Forum for Science, Industry and Business

Sponsored by:     3M 
Search our Site:


Scripps-Led Study Sheds Light on Earthquake Hazard Along San Andreas Fault

Researchers discovered new faults that reveal how tectonic strain is transferred below Southern California's Salton Sea

New research by a team of scientists from Scripps Institution of Oceanography at UC San Diego and the U.S. Geological Survey (USGS) offers new insight into the San Andreas Fault as it extends beneath Southern California's Salton Sea.

The team discovered a series of prominent faults beneath the sea, which transfer motion away from the San Andreas Fault as it disappears beneath the Salton Sea. The study provides new understanding of the intricate earthquake faults system beneath the sea and what role it may play in the earthquake cycle along the southern San Andreas Fault.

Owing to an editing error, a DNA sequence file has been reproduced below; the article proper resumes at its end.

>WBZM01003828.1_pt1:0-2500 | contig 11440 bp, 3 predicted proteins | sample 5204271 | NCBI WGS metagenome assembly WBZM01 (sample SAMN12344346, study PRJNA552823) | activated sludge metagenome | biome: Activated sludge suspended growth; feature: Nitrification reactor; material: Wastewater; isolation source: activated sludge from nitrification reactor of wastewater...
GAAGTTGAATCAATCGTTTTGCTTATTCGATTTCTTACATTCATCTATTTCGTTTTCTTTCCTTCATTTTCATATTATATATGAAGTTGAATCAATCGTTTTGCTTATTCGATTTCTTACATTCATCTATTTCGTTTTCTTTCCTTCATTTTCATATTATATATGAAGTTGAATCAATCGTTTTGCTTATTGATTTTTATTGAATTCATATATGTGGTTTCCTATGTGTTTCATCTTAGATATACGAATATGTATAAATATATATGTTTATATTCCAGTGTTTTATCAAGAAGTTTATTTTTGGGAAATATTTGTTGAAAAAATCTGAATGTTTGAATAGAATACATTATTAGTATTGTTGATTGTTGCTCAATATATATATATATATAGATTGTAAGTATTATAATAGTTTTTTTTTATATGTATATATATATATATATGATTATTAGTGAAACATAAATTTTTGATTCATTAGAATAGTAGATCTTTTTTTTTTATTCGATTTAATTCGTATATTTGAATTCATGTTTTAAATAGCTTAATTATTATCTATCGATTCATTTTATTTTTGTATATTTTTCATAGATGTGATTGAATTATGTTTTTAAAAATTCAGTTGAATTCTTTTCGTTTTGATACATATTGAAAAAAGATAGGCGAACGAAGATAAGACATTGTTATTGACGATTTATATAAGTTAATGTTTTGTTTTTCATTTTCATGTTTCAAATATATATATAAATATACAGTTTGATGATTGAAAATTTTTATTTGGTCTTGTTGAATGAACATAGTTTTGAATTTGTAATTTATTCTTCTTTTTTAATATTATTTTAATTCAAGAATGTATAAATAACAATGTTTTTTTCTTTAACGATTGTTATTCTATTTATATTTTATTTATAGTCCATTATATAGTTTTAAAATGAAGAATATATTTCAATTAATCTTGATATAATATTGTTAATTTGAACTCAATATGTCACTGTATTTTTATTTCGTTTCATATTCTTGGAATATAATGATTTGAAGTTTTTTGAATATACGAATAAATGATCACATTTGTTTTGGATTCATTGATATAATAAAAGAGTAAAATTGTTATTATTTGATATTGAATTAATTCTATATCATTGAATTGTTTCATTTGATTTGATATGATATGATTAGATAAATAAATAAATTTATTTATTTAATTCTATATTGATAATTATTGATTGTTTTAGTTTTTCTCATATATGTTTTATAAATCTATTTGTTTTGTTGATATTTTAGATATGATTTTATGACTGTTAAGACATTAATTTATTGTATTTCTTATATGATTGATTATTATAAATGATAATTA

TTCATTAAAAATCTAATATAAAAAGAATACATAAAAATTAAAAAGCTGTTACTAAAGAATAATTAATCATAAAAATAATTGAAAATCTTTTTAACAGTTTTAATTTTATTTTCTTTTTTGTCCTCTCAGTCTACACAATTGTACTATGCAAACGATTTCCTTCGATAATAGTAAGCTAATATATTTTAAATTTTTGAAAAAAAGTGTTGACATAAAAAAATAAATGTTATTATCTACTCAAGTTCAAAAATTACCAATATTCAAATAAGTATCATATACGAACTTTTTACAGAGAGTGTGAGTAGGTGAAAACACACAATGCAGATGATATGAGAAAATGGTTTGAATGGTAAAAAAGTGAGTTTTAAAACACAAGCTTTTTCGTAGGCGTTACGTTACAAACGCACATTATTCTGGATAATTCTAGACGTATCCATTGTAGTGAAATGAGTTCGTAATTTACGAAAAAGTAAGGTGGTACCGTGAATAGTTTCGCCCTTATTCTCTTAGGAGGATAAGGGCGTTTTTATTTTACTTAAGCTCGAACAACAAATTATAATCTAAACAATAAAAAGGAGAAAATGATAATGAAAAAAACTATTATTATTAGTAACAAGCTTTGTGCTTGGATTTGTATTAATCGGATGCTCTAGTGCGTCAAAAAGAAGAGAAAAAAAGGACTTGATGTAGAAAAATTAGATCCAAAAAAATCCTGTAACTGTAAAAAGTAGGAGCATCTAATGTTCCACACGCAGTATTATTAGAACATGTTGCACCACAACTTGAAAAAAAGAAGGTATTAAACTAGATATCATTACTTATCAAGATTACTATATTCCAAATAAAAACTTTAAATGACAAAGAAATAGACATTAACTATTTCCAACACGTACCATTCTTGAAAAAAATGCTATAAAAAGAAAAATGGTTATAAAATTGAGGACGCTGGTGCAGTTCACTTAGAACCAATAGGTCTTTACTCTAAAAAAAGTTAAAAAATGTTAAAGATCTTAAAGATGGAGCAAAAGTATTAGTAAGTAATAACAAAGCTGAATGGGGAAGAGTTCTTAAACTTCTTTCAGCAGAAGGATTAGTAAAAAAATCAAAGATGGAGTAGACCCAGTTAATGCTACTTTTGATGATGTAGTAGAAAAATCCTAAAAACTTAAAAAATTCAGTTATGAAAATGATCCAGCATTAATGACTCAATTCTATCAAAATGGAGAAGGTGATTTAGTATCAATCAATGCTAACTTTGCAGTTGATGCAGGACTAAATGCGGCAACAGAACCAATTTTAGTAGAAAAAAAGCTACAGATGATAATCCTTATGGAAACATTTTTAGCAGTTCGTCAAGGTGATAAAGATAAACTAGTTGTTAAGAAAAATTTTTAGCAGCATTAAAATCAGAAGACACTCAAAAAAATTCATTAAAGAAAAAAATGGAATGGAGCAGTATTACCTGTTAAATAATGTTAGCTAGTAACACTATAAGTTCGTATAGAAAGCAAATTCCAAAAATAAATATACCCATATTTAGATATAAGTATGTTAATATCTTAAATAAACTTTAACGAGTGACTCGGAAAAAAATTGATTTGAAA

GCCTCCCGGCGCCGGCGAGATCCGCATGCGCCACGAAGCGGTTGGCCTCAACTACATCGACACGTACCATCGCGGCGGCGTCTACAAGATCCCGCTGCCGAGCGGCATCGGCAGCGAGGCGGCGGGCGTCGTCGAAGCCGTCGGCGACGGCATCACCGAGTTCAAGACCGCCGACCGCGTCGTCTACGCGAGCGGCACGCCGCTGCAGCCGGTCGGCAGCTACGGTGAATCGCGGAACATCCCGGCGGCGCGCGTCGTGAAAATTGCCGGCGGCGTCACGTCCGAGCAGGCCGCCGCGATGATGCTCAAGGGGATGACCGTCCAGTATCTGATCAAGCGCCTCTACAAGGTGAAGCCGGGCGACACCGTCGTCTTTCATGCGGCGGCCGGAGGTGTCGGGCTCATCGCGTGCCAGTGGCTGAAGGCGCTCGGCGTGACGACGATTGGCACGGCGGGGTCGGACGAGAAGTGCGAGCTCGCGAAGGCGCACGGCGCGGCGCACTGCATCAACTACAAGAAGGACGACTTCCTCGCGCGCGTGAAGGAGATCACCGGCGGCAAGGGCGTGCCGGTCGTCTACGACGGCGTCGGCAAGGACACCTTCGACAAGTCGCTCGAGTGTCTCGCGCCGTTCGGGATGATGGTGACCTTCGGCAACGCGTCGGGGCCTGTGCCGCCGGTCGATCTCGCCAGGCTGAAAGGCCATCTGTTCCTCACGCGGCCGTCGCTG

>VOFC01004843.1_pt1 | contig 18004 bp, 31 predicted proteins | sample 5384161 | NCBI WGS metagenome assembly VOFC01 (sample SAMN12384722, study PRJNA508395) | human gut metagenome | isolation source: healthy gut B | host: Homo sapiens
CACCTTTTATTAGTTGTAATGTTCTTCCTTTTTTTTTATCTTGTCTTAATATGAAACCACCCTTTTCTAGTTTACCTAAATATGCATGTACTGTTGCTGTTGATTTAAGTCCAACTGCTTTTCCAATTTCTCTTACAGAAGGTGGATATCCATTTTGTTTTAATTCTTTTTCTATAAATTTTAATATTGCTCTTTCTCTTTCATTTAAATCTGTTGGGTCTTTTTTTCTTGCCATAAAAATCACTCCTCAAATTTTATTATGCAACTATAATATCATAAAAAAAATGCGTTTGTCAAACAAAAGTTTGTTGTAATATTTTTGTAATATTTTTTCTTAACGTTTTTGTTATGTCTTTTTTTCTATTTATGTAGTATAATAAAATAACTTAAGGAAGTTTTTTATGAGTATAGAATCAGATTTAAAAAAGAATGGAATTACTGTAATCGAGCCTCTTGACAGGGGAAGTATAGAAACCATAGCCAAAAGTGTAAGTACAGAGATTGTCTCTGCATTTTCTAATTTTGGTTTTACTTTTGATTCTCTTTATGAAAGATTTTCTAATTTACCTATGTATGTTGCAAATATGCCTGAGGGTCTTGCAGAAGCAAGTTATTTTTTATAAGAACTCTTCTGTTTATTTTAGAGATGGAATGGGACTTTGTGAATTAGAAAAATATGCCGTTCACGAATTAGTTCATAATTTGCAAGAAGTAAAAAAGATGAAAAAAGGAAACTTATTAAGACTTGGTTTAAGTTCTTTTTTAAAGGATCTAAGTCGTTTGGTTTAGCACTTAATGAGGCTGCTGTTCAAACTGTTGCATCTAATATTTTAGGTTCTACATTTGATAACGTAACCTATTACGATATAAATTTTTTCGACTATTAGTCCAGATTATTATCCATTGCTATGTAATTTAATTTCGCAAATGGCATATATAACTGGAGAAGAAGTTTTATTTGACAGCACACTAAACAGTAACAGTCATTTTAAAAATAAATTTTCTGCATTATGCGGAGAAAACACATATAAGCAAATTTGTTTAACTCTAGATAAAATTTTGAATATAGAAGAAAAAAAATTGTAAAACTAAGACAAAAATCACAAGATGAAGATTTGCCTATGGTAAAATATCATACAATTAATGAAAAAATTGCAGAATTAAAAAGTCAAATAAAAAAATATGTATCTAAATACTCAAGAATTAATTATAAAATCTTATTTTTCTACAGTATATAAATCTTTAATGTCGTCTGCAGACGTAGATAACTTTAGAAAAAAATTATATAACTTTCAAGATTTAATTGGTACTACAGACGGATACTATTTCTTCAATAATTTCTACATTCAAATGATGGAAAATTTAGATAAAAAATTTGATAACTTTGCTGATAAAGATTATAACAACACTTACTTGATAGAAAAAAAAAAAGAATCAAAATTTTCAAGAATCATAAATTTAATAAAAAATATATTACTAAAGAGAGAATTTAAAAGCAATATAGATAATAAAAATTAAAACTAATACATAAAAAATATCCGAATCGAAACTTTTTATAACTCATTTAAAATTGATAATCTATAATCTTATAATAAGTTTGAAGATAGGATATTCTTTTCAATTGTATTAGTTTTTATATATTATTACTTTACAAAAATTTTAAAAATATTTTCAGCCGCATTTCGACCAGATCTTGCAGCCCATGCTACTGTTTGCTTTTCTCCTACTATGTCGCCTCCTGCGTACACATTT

A seismic map of the Salton Sea area reveals the grid covered by the CHIRP instrument (green lines), faults (black lines) and bomb target sites (gray boxes). The red dots represent earthquakes that have taken place in the area since 1983.

"The stretch of the San Andreas Fault that extends into the Salton Sea is an important part of the overall fault system but it remains poorly understood," said Danny Brothers, a Scripps graduate student and lead author on the study. "Our results provide crucial information on how deformation is transferred from the San Andreas Fault to the Imperial Fault and how young basins along strike-slip faults, such as the Salton Sea, evolve through time."